Power Shifts: Getting Used to the New Normal
Audiences learn about the power shifts that are transforming business and why we are only at the beginning. When you look around at today's business world, what new ground rules do you see? How is the power in the marketplace shifting, and what do these shifts mean to your business? Just as importantly, how can you not simply respond, but take advantage of them?
Why Big Ideas Happen in Small Companies
Virtualization of project teams and a shift to innovation through collaboration are changing the ground rules for how companies, big and small, are learning to adapt to a world where business transformation has become the norm. Few executives have the global reach of experience in so many major industries as John Sculley, who explores these themes drawing from his own experience as a public company CEO, as a marketing innovator, high technology visionary, global financial services leader, and successful private equity investor.
Customers-in-Control vs. Producers-in-Control
Enabling customers to not just expect, but demand the best products, best services, customized, at the lowest price and ASAP.
Commoditization of Almost Everything
Not only is this a reality, but it is a power shift that some companies, such as Dell and Wal-Mart, are using to their competitive advantage.
Linkage of China and U.S. Economies
China must find jobs for 125 million farmers migrating to its cities - work coming from the U.S. is critical in achieving this. At the same time, China's export and currency policies are actually enabling, not hurting, the US' ability to cut taxes, carry debt and keep interest rates and inflation low.
The Reinvention of Work
The shift from internal hierarchical structures to project-centric virtual models is creating whole new sets of metrics for success around such things as productivity, customers, and enterprise value. Hear one of the world's top business leaders as he describes what's shifting, why, and the inescapable link to a new normal.
Game Changing Innovations
From his experience as a big brand marketer and high technology venture capitalist, John Sculley talks about "game changing" innovations that are transforming our global economy and successfully disrupting old business models (telecommunications, brand building, online business productivity, and digital life style).
John Sculley worked closely with Steve Jobs, Bill Gates and other amazing transformational leaders to help change the world. Now he shares his personal experiences, first from Pepsi & Apple as a transformational leader in Global Economy 1.0; then, as a growth equity investor, mentor to entrepreneurs and advisor to global corporations in Global Economy 2.0.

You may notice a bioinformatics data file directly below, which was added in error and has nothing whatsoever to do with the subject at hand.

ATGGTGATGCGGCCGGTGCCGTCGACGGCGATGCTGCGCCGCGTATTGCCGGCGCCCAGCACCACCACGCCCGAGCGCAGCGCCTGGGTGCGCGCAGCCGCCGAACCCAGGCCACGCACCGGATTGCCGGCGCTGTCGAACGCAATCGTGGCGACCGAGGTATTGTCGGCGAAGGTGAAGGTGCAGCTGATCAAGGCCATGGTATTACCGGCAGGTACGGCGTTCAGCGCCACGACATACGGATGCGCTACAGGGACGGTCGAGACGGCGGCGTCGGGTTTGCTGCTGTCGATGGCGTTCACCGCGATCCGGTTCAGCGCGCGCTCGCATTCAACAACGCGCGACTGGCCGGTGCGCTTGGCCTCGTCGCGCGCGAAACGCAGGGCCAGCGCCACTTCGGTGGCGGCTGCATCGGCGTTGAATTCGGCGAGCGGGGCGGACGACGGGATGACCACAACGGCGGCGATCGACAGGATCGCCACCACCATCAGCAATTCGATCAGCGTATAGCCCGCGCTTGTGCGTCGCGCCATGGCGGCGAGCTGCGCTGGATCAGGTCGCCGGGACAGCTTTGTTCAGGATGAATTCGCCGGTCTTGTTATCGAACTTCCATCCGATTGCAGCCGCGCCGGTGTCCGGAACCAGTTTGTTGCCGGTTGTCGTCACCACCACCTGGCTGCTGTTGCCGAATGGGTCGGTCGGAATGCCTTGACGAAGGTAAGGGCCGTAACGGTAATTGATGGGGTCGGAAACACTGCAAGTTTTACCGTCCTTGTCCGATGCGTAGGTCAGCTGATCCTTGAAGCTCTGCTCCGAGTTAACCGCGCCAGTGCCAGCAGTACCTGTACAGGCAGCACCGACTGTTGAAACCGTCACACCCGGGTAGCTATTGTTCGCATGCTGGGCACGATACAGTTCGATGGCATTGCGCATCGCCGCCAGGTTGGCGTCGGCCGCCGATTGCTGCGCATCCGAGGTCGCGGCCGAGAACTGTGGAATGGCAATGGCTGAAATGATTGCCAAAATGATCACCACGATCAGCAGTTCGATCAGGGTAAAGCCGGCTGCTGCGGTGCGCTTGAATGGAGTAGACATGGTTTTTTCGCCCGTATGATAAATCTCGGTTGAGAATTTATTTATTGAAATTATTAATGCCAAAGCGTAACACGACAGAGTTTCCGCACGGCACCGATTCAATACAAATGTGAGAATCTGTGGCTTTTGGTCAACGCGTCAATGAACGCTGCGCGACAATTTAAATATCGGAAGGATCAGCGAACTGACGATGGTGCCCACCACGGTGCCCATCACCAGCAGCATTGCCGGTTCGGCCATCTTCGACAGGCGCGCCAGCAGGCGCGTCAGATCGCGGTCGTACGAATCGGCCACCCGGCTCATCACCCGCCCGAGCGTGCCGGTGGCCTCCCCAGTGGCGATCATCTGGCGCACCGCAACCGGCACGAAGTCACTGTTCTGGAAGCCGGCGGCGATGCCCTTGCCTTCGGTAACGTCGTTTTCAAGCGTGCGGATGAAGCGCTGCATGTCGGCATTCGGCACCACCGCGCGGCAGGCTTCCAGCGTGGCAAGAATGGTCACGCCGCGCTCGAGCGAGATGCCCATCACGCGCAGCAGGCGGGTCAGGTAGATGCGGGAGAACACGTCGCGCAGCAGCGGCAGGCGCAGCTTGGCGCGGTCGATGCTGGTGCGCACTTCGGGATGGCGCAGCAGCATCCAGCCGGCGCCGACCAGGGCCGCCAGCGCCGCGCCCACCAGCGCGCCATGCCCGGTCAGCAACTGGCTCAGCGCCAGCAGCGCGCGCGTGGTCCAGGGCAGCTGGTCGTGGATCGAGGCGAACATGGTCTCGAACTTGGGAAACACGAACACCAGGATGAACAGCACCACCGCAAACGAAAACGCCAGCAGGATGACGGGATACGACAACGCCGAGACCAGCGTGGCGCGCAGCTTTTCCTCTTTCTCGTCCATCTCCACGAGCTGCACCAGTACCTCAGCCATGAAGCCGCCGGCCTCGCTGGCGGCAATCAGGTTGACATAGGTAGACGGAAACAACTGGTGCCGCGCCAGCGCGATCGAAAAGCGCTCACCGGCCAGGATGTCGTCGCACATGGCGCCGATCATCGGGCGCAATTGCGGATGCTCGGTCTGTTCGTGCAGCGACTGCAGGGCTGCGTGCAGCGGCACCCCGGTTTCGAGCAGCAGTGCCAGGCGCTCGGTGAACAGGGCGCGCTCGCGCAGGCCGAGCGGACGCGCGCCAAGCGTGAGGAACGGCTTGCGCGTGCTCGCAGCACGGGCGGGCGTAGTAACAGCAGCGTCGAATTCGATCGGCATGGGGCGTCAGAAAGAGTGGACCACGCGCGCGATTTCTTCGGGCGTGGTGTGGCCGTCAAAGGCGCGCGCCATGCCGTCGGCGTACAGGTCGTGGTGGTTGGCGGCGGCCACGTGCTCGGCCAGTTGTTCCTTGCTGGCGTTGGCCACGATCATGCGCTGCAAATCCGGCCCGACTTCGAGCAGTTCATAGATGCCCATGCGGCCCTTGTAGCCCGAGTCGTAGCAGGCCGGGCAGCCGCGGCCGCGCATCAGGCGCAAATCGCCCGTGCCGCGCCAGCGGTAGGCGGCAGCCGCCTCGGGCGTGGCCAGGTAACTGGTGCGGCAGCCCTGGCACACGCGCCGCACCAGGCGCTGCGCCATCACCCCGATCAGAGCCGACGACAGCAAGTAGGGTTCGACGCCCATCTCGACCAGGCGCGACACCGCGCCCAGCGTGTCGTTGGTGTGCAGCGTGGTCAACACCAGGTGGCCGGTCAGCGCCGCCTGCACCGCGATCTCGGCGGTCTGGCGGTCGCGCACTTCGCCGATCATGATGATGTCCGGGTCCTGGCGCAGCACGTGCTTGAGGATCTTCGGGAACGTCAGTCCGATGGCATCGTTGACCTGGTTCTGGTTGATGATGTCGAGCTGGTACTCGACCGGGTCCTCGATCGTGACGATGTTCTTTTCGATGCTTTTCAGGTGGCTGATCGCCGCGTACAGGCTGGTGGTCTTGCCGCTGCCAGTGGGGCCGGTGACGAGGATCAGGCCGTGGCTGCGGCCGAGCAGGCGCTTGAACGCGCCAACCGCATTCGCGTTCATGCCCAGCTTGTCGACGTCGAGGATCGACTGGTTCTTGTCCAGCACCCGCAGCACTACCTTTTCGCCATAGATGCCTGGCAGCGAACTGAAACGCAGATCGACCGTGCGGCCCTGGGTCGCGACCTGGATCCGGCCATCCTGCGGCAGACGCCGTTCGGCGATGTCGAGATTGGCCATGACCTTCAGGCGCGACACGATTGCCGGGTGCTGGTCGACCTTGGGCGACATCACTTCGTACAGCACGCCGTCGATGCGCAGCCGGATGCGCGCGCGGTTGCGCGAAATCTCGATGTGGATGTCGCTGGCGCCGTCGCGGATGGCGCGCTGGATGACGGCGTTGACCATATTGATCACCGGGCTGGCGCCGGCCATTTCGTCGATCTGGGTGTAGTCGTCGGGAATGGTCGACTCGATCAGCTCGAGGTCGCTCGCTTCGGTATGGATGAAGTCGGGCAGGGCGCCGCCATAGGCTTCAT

Mr. Sculley discusses how Global Economy 2.0 has become the “virtual economy” and how the best transformational leaders have elevated product and service offering design along with the creation of end-to-end business systems to the CEO decision level.
He lays out the conceptual ground rules of the new lexicon of market adoption curves, inflection points, disruptive change events, second order derivative effectives, and building road maps across the value chain. Sculley relates personal stories how a “superior customer experience” determines winners and what are the “first principles” used by the most successful transformational leaders.
In an era of global commoditization, John Sculley presents real world examples from his own investment successes and how transformational events, like the reinvention-of-work, are creating huge opportunities to rethink business models for companies of all sizes.
Mr. Sculley, one of the world’s most respected marketing innovators, reveals how his brand building strategies have helped build multi-billion dollar consumer brands from Pepsi Generation, Pepsi Challenge, Macintosh, Select Comfort, Hotwire.com, to MetroPCS.
Sculley has a lot to say about the emergence of third-wave companies – not only high-tech companies, but others with the ability to transform their products and organization in response to changes in the economy, social habits, and customer interests.
First-wave companies were built in the agricultural age, says Sculley. Second-wave companies were built for growth; hence, their strength lies in stability. In contrast, the strength of third-wave companies lies in change: These are what Sculley calls “the adaptive companies.” He is currently working with a handful of start-up companies that are using advanced digital technology to produce health-care-related tools – tools that have the potential to decrease dramatically the $2.5 trillion spent annually on health care in the United States.